One of the largest European groups is Fenix Outdoor AG, now based in Switzerland, with an annual turnover of around 600 million euros. Its owner, with a shareholding of 53 percent, is Martin Nordinson of Fjällräven founder Ake Nordin. Fjällräven is one of ten Fenix subsidiaries - along with other outdoor brands such as Primus and Hanwag.

In 2015 Fenix also "swallowed" the crisis-ridden German outdoor dealer Globetrotter: "If we hadn't done that, Globetrotter would no longer exist today," says Nordin. Globetrotter made a U-turn under Fenix, and in 2019 it made a name for itself with new openings as part of its "City" concept.

The outdoor specialist retailer Globetrotter belongs to Fenix Outdoor AG.
The outdoor specialist retailer Globetrotter belongs to Fenix Outdoor AG.

Financial and "Strategic" Investors

Germany's market leader Jack Wolfskin was in a difficult phase when a group of hedge funds took over the Idstein company in 2017. It provided debt relief and capital in the amount of 25 million euros. Jack Wolfskin achieved the turnaround and reported sales and profit increases again for 2018.

The German outdoor brand was only bought by US investor Blackstone in 2011 and then - according to the analysis of many industry observers - came into trouble because the internationalisation strategy driven by the investor did not work.

In the meantime there was the next change of ownership. US golf supplier Callaway bought Jack Wolfskin at the end of 2018 for 418 million euros. After pure financial investors, there is now a "strategic investor" with a long-term interest in the helm: a manufacturing company that wants to expand its product portfolio in a targeted manner.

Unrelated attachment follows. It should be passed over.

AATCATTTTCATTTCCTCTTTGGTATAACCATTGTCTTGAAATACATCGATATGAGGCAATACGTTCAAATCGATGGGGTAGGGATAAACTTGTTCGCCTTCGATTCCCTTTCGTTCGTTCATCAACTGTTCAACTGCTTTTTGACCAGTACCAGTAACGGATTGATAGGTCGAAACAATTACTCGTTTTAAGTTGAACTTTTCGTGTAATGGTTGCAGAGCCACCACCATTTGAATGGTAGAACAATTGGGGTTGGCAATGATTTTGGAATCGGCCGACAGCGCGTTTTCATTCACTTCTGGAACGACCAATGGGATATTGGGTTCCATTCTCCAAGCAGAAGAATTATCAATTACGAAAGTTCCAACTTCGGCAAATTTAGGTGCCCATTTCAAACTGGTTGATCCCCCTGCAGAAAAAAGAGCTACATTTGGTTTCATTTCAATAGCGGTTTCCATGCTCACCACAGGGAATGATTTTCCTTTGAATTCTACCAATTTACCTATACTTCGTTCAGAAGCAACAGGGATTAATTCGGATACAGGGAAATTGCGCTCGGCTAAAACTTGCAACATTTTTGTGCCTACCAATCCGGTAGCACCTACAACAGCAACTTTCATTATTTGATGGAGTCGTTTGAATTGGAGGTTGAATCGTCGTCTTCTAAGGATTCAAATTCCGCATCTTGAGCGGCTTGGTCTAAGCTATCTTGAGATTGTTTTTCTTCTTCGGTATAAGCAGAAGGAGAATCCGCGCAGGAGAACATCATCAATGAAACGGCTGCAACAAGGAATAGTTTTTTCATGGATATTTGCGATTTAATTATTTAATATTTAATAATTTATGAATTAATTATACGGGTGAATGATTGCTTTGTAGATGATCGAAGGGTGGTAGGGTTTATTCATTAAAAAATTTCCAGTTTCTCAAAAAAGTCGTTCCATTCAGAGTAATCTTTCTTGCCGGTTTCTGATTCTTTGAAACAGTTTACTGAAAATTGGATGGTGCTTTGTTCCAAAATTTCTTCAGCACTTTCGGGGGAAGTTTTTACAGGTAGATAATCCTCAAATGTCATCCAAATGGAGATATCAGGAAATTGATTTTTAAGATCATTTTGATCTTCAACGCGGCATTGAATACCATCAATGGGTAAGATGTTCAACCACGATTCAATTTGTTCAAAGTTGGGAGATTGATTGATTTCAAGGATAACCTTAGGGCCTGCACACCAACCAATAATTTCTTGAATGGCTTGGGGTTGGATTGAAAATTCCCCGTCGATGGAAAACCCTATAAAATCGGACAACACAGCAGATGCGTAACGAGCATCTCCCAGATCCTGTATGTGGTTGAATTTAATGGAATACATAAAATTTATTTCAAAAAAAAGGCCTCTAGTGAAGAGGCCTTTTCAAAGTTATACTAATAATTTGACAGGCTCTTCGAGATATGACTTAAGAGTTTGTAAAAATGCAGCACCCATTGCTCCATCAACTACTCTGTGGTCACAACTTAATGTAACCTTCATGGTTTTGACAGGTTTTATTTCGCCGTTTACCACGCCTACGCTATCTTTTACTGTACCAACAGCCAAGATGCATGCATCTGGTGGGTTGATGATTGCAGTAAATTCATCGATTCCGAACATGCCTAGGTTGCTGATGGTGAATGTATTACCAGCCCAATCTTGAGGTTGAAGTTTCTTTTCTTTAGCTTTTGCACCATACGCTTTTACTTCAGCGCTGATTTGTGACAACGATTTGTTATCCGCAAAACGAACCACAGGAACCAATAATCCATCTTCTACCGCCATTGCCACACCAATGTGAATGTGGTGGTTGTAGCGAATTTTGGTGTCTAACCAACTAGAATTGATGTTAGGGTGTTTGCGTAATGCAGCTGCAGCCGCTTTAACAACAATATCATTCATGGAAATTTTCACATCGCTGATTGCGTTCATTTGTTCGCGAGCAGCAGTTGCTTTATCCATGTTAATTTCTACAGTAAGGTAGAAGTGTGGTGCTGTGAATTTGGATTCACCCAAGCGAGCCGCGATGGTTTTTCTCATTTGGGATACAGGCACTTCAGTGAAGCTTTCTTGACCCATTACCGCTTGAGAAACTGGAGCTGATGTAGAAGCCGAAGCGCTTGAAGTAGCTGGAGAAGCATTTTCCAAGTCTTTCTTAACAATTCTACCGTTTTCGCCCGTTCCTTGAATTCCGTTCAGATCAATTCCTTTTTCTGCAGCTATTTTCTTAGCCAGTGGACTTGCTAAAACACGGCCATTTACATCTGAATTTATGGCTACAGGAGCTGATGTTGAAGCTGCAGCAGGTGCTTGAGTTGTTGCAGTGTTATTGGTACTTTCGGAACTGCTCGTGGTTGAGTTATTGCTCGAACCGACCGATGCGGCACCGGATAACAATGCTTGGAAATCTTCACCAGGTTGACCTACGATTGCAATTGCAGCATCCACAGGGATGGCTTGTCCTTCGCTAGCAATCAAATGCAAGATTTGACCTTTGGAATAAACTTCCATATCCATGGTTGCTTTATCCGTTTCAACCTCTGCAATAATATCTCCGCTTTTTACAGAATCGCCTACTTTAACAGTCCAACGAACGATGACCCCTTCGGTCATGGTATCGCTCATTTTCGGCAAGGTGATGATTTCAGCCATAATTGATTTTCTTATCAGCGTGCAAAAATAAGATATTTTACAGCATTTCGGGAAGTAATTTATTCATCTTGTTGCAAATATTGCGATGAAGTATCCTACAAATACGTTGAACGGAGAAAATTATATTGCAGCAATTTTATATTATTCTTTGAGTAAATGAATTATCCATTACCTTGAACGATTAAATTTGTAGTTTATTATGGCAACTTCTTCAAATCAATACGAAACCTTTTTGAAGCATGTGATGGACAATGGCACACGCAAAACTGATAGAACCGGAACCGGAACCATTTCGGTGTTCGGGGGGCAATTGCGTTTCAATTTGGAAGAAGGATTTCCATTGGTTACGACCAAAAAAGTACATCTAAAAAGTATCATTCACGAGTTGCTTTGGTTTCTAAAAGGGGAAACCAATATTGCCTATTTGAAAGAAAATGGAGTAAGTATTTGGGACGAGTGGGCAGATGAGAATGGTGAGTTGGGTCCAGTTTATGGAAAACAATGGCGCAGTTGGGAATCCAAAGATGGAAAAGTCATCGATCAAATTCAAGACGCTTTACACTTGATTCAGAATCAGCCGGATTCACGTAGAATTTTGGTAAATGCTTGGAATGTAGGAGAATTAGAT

This is also the background to the recently completed Acquisition of the small Austrian outdoor shoe brand Dachstein by the Finnish Luhta Group, which wants to expand its range, which previously focused on clothing, by adding a shoe brand. Conversely, Dachstein hopes to benefit from Luhta's international sales network with its own organizations in many countries and to be able to expand more strongly beyond the German-speaking region.

How Much Influence Do Investors Have?

The different variants "financial investor" and "strategic investor" can also be well illustrated using Ledlenser as an example. In 2013, the US cult multi-tool brand Leatherman took over the Solingen-based specialist for headlamps and flashlights. At the end of 2018, Leatherman withdrew again and the investment companies Afinum and Invision entered the market. Marketing Director Oliver Keßler explains that both the takeover and the withdrawal of Leatherman - in addition to the assumption of synergies, which could not be realised as desired - were also associated with the person of the Leatherman founder and boss: "Tim Leatherman had long wanted to have lamps in his portfolio and was the driving force behind the takeover," explains Keßler. Now the 71-year-old wants to gradually withdraw from the business.

The new investors, on the other hand, are "private equities that invest in companies that do well. They believe and expect that in the end they can pull out more than they have invested in investment. Because, that's just reality, after a few years they'll sell the company again."

The perspective of such financial investors is usually rather short-term. "Of course, they observe and inform themselves precisely about the company's strategy, but they give us a free hand in developing the brand," says Keßler, describing the cooperation.

Author:
Peter Stross